Former US Poet Laureate said it was irrelevant to even speak of Rod McKuen as a poet. Pulitzer Prize-winning critic called McKuen’s work gooey schmaltz. Newsweek magazine called him the King of Kitsch. In Arts and Entertainment Fads, Frank W. Hoffmann called McKuen’s poetry “verse that drawled in country cadences from one shapeless line to the next.”
Despite the criticism, his poems were translated into eleven languages. He sold over 60 million books worldwide. His songwriting earned him the sale of over 100 million records worldwide, a Grammy, two Academy Award nominations and one Pulitzer nomination. His work was covered by Frank Sinatra, Madonna and Johnny Cash. That’s absolutely phenomenal, about as famous as any poet can get. The San Francisco Chronicle wrote “There was a time not long ago when every enlightened suburban split-level home had its share of Rod McKuen.”
When you consider his horrendous childhood, the deprivation he endured in his formative years, and lack of schooling, his poetry takes on considerable meaning. Rod McKuen was born in a charity hospital in 1933 in Oakland, California. His father abandoned his mother. His alcoholic stepfather beat him, breaking both of his arms and crushing his ribs. An aunt and uncle sexually molested him. He tried several times to run away from home, finding success at age eleven, and learned how to fend for himself. I can’t imagine an eleven year old on his own in 1944. He never went back home, either. Having little formal education, he began writing in journals. His work was cathartic, the truest expression of his emotions.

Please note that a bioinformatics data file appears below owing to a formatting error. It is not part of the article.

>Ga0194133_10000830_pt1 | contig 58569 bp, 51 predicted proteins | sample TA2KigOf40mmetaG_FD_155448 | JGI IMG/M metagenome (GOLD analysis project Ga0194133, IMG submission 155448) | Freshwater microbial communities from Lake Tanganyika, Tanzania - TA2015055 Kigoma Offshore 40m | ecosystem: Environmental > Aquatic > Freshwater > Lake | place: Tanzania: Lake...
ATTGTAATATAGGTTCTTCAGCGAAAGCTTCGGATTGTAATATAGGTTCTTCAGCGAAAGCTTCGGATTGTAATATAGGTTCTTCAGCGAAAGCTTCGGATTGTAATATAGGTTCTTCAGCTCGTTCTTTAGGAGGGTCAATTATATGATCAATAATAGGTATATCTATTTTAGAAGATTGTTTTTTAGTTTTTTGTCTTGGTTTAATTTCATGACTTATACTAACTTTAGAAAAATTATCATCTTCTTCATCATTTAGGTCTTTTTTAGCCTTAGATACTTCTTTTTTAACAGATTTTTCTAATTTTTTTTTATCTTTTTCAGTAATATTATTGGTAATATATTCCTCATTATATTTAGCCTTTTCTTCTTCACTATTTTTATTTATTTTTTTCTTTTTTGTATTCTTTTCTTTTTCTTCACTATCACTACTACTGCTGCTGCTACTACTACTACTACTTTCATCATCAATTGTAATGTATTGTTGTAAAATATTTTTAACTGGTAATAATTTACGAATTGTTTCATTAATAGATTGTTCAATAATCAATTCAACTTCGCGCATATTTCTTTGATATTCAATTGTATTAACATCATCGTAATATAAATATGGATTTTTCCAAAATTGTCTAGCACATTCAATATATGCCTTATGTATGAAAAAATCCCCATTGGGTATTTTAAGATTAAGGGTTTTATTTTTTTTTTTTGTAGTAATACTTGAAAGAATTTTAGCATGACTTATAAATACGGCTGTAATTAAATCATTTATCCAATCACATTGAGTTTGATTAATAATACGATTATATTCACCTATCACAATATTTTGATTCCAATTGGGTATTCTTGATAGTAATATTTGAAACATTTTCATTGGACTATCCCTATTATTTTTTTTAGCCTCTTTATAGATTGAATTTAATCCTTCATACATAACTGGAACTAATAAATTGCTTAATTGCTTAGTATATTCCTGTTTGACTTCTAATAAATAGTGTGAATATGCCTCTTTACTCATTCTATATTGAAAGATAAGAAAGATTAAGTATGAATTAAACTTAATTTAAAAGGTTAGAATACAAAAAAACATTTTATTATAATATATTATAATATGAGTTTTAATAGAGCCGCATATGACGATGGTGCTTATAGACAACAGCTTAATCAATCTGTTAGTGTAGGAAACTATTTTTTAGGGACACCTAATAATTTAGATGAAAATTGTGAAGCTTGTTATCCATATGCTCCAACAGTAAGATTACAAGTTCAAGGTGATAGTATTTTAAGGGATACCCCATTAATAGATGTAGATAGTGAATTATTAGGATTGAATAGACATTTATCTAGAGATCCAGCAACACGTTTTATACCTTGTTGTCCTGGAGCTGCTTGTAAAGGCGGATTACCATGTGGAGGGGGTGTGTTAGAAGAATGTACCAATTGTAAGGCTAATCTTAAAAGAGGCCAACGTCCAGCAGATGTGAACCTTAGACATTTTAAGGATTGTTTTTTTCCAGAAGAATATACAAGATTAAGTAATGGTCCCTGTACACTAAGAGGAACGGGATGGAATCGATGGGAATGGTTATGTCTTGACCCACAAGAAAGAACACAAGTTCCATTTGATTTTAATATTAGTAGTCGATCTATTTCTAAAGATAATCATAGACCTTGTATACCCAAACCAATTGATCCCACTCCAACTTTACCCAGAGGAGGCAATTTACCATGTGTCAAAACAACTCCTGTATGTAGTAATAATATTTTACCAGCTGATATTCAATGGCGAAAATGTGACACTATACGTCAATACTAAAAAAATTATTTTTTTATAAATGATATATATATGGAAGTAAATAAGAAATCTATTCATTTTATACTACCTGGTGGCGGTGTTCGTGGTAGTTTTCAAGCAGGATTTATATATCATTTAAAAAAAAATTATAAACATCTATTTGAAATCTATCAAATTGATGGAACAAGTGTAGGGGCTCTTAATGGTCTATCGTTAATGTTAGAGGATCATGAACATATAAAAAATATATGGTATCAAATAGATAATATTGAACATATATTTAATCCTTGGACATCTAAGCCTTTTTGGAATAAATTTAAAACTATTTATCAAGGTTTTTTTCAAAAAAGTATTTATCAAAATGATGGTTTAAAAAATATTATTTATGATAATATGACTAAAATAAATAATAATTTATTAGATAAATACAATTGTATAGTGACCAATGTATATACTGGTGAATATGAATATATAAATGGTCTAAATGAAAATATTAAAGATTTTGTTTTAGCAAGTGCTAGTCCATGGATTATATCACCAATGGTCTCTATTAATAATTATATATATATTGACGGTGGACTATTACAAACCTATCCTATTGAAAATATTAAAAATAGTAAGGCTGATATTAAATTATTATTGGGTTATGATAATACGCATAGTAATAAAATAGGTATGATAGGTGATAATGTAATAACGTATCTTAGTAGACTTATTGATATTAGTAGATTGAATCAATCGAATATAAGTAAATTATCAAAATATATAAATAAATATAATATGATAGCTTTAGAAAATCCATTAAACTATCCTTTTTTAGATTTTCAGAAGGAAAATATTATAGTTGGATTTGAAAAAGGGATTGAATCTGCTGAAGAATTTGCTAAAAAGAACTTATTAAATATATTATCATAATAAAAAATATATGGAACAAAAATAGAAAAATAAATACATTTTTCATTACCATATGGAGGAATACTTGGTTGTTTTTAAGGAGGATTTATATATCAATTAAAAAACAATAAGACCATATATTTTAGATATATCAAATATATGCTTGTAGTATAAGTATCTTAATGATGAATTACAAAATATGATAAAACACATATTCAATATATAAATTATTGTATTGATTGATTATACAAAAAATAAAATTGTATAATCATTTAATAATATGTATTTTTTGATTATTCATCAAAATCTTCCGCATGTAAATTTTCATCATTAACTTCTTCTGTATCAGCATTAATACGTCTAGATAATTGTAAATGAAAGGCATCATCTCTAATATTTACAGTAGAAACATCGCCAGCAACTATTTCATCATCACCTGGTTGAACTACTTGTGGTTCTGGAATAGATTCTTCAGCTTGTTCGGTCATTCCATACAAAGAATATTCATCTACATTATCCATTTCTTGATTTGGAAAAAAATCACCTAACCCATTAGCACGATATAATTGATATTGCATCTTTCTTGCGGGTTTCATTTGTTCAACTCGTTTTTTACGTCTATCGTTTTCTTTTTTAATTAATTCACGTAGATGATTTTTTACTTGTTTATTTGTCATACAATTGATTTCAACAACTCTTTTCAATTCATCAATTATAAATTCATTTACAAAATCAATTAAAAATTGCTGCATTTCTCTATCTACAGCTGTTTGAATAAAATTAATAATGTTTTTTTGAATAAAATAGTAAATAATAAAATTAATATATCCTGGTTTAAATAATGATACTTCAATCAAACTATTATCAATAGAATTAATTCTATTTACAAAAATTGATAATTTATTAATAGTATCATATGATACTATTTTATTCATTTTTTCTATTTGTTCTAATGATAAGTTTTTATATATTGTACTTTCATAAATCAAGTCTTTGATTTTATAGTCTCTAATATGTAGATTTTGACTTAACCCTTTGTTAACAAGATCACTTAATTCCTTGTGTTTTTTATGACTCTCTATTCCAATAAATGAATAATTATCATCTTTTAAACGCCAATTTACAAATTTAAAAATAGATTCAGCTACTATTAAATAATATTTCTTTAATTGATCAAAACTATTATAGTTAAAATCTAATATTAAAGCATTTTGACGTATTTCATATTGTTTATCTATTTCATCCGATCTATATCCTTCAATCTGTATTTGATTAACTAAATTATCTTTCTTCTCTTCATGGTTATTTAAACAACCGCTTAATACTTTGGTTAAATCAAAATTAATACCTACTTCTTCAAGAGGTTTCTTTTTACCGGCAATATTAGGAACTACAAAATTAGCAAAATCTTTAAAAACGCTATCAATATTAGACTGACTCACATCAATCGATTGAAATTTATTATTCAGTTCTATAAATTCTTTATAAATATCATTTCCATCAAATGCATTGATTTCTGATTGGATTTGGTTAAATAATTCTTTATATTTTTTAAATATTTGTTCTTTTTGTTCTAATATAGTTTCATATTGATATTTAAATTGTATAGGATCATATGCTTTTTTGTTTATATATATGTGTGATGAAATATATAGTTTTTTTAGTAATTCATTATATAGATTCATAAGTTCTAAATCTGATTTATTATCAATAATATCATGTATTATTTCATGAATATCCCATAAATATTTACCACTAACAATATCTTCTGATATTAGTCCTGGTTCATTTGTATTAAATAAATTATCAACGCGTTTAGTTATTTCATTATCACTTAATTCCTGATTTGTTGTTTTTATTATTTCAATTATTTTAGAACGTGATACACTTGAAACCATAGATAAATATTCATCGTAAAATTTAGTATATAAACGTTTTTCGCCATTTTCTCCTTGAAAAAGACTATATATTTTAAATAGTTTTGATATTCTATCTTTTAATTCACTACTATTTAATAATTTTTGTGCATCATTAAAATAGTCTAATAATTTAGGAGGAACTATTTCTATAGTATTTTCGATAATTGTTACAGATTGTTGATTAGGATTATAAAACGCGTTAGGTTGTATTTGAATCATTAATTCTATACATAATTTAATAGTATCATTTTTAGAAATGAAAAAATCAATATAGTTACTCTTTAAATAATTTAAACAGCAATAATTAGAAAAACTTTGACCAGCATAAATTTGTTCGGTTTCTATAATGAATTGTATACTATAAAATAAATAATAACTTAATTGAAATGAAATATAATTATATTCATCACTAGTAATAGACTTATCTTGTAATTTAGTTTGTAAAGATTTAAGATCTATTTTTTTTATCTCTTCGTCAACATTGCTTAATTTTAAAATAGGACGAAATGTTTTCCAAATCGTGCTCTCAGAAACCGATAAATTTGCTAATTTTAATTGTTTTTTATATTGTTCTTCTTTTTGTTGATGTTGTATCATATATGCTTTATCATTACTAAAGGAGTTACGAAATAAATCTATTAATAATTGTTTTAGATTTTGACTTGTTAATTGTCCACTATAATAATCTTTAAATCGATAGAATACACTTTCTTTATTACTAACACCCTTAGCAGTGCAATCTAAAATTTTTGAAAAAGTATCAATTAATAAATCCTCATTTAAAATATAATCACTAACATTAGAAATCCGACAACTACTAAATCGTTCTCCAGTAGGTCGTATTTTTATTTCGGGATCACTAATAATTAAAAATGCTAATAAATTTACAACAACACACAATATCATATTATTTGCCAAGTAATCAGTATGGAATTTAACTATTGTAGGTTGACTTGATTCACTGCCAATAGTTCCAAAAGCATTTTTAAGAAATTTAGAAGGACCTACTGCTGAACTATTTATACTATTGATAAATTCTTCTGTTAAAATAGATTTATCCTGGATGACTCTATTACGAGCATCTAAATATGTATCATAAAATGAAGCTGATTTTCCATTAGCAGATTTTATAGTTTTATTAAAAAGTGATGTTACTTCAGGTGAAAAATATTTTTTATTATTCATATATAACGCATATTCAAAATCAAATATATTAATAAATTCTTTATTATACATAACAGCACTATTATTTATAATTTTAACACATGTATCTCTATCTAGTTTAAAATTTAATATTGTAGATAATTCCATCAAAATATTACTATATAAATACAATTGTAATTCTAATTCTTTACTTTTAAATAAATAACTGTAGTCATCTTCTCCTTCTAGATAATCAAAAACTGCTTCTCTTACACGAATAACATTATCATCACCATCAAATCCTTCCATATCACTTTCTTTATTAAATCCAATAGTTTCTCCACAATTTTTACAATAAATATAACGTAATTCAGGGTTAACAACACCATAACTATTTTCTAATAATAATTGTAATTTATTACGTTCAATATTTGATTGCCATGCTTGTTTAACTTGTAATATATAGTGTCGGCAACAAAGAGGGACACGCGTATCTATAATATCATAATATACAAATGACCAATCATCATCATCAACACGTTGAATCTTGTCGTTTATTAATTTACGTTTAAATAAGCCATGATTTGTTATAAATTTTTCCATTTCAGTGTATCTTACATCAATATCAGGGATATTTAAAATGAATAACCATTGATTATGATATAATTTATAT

Empty is a string of dirty days
held together by some rain
and the cold wind drumming
at the trees again.
Empty is the color of the fields
along about September
when the days go marching
in a line toward November.
Empty is the hour before sleep
kills you every night
then pushes you to safety
away from every kind of light.
Empty is me.
Empty is me.
Years ago I picked up a copy of McKuen’s poetry book “In Someone’s Shadow” (published 1969) at a garage sale. Not knowing his background at the time, I was surprised at what an incredibly sad chronicle of loneliness it was. Using his words as inspiration, I commemorated McKuen by creating a mixed-media art altered book, preserving a portion of the original writing on each spread that I used. Click any image to enlarge.
McKuen once said, “Physical injuries on the outside heal, but those scars have never healed and I expect they never will.” It’s understandable that he was plagued with clinical depression. He died in January, 2015.